Former Saratoga County Resident Pleads Guilty to Money Laundering Conspiracy

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FILE PHOTO: Signage is seen at the United States Department of Justice headquarters in Washington, D.C.

ALBANY, NEW YORK – Christopher L. Vandermark, age 57, formerly of Gansevoort, New York, pled guilty today to engaging in a money laundering conspiracy designed to conceal proceeds from a multi-state unemployment insurance fraud scheme.

The announcement was made by United States Attorney Carla B. Freedman and John Pias, Special Agent in Charge of the Detroit Field Office of the U.S. Department of Homeland Security, Office of Inspector General (DHS-OIG).

In pleading guilty, Vandermark admitted to corresponding via online text messages for over one year with a person who represented herself to be a woman living in North Carolina. The woman directed Vandermark to open accounts at multiple financial institutions, as well as provide her with routing details for his existing accounts. From June 2020 through early April 2021, Vandermark’s accounts received transfers of more than $88,000 in fraudulently obtained unemployment insurance benefits from six states. Vandermark purchased hundreds of gift cards from local retailers using the benefits, photographed the identifying numbers on the cards, and sent the photographs to the woman. The identifying numbers could be used to sell the gift cards online as part of an effort to conceal the original source of the funds.

Vandermark admitted that he received multiple warnings from financial institutions that his actions were furthering a fraudulent scheme. Additionally, on April 15, 2021, a federal law enforcement agent and a state investigator interviewed Vandermark at his residence regarding approximately $37,000 in fraudulently obtained unemployment insurance benefits transferred to his account at a local bank. Vandermark denied holding the account and receiving the funds. Both statements were false. Following the law enforcement interview, Vandermark opened yet another account with a financial institution and received an additional $13,734 in benefits from three states into two accounts, which he used to purchase more gift cards through July 2021. As before, he photographed the gift cards and sent the photos to the woman.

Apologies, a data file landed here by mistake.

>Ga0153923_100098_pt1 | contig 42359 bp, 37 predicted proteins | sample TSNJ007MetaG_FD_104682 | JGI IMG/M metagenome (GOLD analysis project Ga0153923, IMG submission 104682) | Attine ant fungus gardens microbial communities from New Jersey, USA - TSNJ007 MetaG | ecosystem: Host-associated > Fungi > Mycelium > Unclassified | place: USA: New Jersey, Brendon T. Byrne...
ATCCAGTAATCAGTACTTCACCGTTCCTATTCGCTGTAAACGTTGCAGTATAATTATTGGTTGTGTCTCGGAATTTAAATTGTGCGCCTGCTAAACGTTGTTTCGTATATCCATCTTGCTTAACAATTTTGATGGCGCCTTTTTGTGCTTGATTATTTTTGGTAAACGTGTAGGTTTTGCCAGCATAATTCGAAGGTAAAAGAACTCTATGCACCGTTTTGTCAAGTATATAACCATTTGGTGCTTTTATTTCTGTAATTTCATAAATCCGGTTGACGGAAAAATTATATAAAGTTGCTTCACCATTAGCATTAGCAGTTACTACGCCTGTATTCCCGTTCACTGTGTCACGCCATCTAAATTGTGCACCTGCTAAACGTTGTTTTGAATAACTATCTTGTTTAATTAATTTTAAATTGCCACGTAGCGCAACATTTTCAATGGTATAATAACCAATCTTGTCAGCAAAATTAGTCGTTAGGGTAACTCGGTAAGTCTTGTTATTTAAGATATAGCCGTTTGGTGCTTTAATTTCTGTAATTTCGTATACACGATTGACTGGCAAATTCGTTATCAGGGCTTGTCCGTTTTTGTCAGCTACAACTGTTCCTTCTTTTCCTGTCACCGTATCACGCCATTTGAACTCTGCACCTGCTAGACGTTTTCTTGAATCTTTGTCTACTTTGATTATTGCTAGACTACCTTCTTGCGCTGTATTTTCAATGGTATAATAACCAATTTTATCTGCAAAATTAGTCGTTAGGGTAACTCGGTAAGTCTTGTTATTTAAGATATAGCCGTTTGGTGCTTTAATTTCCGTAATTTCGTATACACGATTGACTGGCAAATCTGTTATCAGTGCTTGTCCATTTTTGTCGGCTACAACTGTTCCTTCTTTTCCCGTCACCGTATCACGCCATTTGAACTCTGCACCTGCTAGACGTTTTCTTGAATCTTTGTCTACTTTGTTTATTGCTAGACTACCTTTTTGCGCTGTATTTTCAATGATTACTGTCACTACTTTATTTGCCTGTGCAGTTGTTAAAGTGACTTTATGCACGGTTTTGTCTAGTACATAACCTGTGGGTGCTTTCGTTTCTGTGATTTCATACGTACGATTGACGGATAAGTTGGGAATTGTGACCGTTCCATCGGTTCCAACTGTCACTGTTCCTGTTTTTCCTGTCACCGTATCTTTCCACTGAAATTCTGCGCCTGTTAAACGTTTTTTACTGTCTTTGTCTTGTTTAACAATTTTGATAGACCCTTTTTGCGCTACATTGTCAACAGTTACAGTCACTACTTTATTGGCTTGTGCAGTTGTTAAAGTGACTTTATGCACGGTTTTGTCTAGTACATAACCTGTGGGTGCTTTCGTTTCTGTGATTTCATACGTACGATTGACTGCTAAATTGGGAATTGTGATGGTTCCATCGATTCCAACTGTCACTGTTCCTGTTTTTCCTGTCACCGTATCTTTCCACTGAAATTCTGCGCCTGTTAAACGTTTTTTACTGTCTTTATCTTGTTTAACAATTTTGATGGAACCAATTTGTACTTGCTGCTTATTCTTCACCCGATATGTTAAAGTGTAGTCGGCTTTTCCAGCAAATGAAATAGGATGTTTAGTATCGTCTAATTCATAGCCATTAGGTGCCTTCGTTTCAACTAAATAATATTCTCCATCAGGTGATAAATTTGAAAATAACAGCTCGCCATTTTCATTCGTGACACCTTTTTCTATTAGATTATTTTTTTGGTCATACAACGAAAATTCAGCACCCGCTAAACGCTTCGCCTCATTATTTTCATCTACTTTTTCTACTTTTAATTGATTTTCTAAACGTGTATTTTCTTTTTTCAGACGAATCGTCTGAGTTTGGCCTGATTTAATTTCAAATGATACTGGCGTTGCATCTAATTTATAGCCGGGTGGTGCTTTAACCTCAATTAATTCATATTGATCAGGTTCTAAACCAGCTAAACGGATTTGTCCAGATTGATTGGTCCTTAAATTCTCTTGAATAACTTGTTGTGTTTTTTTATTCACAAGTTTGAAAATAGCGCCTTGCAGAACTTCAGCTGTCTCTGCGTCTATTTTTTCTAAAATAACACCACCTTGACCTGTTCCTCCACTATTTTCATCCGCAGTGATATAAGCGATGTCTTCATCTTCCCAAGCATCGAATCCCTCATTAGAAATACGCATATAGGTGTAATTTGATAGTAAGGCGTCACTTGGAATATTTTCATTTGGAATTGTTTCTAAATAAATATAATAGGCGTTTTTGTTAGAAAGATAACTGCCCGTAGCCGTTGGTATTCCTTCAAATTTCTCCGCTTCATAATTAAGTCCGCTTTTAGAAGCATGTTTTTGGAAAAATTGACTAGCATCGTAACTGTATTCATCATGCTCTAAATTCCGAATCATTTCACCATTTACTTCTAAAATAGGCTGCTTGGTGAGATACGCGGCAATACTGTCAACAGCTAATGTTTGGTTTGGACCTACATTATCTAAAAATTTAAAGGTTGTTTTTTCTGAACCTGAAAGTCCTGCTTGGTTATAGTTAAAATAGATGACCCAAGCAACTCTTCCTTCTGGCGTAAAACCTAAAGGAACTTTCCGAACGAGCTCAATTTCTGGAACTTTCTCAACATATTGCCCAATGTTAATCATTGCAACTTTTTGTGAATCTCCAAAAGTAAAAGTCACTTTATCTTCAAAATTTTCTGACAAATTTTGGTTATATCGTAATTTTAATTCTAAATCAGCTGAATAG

Vandermark admitted responsibility for $13,734 in benefits laundered through his accounts after the April 15, 2021 law enforcement interview. He agreed to pay restitution to the affected states.

Vandermark’s money laundering conspiracy conviction carries a maximum term of 20 years in prison, a fine of up to $500,000, and a term of supervised release of up to 3 years. Vandermark is scheduled to be sentenced on October 27, 2022 by Senior United States District Judge Gary L. Sharpe. A defendant’s sentence is imposed by a judge based on the particular statute the defendant is charged with violating, the U.S. Sentencing Guidelines, and other factors.

The case was investigated by DHS-OIG, with assistance from the Social Security Administration Office of the Inspector General and the Office of the New York State Comptroller. The case is being prosecuted by Assistant U.S. Attorney John T. Chisholm.

On May 17, 2021, the Attorney General established the COVID-19 Fraud Enforcement Task Force to marshal the resources of the Department of Justice in partnership with agencies across government to enhance efforts to combat and prevent pandemic-related fraud. The Task Force bolsters efforts to investigate and prosecute the most culpable domestic and international criminal actors and assists agencies tasked with administering relief programs to prevent fraud by, among other methods, augmenting and incorporating existing coordination mechanisms, identifying resources and techniques to uncover fraudulent actors and their schemes, and sharing and harnessing information and insights gained from prior enforcement efforts. For more information on the Department’s response to the pandemic, please visit https://www.justice.gov/coronavirus.

Anyone with information about allegations of attempted fraud involving COVID-19 can report it by calling the Department of Justice’s National Center for Disaster Fraud (NCDF) Hotline at 866-720-5721 or via the NCDF Web Complaint Form at: https://www.justice.gov/disaster-fraud/ncdf-disaster-complaint-form.